Indeed, relations between the IP and the regular police were strained at best. In London, where the Metropolitan Police had made a serious effort to diversify its membership, the jarring approach of the IP did not go down well. The commissioner complained that the IP was stirring up racial tension in areas where painstaking work by community police officers had finally started to show results. One incident in particular, where two Metropolitan Police officers challenged an overly aggressive IP checkpoint resulted in the IP officer in charge demanding that one of the officers, who was black, prove his legal status in the country and then attempted to arrest him. The situation, again all over the web, was only contained when the Met officers called in an armed SO19 unit and arrested the entire IP patrol to loud cheering and applause from local youths of mixed races.

The Home Secretary was furious. The commissioner backed her men, and when the Home Secretary threatened to fire the commissioner, the commissioner revealed that she had a special investigation unit looking into penetration by the far-right of the IP. She revealed taped footage from an undercover officer of IP officers, who were revealed to be members of various white supremacist organisations, joking and laughing at how they were paid “by one **** to fit up other ****** and ****”.

The Home Secretary was gone by teatime.

Another source of problems for the new Home Secretary was how to verify someone was legally resident in the UK. His officials excitedly dusted off an old file: a National Identity Card. Not surprisingly, he balked at the idea, but the issue was unavoidable. In order to avoid charges of racial profiling, IP checkpoints were now stopping and demanding identification from every person, regardless of age, colour or gender. Many people were now carrying their passports with them everywhere, and the grumbling was beginning. In time honoured fashion, The Daily Mail and The Daily Express, having demanded a “get tough crackdown” on immigration, now did a u-turn and started banging on daily about the IP being a version of the Gestapo harassing ordinary Brits going about their business.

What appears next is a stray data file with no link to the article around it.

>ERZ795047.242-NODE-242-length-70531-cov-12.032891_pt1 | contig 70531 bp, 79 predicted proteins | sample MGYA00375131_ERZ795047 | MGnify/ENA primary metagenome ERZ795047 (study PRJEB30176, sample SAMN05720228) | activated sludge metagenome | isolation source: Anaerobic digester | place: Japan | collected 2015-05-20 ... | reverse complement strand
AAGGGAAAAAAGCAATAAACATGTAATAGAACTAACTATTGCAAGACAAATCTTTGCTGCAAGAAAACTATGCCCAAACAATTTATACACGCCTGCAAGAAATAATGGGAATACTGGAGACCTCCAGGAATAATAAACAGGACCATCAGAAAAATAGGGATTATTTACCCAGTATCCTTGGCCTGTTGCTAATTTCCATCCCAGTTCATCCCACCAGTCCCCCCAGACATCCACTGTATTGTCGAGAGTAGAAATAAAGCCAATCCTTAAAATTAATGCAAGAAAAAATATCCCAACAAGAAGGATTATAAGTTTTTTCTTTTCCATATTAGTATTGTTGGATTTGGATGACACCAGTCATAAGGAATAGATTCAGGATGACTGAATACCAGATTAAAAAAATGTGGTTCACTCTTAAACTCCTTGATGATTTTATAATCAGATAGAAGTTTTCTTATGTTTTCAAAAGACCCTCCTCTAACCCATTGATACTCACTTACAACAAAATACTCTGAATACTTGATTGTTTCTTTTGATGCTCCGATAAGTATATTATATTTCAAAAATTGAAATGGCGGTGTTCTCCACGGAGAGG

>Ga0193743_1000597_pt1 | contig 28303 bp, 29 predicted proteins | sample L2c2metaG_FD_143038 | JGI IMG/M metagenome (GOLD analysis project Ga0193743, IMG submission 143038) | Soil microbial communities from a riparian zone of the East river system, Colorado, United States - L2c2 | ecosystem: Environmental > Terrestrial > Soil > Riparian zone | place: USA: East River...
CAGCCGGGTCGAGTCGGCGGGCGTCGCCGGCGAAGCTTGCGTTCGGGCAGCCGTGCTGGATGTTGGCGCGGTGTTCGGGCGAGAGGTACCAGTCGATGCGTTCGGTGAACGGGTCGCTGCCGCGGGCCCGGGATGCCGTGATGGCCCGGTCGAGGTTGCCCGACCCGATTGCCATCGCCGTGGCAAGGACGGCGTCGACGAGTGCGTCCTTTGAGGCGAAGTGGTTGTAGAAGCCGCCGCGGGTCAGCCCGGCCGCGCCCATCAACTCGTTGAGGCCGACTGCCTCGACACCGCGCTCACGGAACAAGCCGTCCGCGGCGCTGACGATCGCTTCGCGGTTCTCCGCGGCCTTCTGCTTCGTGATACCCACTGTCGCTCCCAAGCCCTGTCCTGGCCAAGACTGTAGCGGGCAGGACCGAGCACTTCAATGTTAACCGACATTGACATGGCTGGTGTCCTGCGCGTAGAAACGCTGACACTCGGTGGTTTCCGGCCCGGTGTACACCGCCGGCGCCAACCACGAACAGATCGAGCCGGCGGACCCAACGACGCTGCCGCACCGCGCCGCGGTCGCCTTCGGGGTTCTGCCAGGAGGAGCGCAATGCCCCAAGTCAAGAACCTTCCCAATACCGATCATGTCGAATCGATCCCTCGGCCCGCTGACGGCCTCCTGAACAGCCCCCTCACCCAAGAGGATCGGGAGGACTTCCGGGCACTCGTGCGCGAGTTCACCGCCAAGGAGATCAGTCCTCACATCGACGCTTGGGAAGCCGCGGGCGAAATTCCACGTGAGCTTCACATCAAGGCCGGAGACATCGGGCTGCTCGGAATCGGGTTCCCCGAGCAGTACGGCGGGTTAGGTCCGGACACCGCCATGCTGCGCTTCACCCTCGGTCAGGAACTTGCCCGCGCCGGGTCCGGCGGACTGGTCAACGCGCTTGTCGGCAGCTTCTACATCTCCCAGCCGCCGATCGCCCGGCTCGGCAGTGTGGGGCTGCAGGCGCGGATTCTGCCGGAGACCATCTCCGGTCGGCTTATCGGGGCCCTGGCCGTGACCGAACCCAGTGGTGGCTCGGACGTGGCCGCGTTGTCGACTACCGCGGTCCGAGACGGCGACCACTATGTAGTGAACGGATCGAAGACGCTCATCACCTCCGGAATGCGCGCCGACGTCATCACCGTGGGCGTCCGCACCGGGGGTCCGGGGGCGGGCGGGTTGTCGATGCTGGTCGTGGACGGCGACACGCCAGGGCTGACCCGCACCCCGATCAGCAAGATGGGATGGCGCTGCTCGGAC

The Home Secretary stared blankly at his officials. Polls showed that middle England was vehemently against having to carry “papers”. Is this what we fought a war for? On the other hand, without some form of verified state backed ID, his officials said, there was no way for the IP to check on-the-spot. Unless, we created a national biometric database, one junior official mused. Then we wouldn’t have to carry ID, just be scanned. Of course, we’d have to scan the entire population.

The Home Secretary died in the ambulance on the way to hospital. The coroner said it was a massive heart attack.

The huge camp near Dover (christened Camp Boris by the media) was also the problem of the new Home Secretary. Since Brexit, the EU had decided that illegal immigration into the UK was not its concern, and so turned a blind eye to migrants making their way across the channel. France had announced that the UK could do its own border control in Dover, and closed its facilities in Calais, the infamous “jungle”. French, Belgian and Dutch police and coastguards were told that preventing “outflows” were not a priority, to the extent that many boat owners on the continent were taking a few quid for carrying illegals to the edge of the UK’s territorial waters and letting their passengers take their chance in a rubber dinghy. All to huge protests from the British ambassador to the EU who was embarrassingly filmed being kept back by security personnel as he tried to lobby ministers attending an EU council meeting.

Huge resources were being deployed along beaches in the south east to capture illegals, and send them to the camp, which now had over 9,000 residents. The decision as to who should run the camp had turned into one of the finest games of bureaucratic pass-the-parcel in years. The Prison Service had said that they were a criminal rehabilitation service, and weren’t suited. The NHS said they weren’t a prison service. The local police said they would have to take “Bobbies off the beat”, and the chief of staff of the army had threatened to publicly resign if the army were told to run the camp. So, it had ended up with the Immigration Police, whose CEO had happily accepted the task then submitted a huge budget supplement request which took the IP’s annual funding clear of the Metropolitan Police’s £3.7 billion.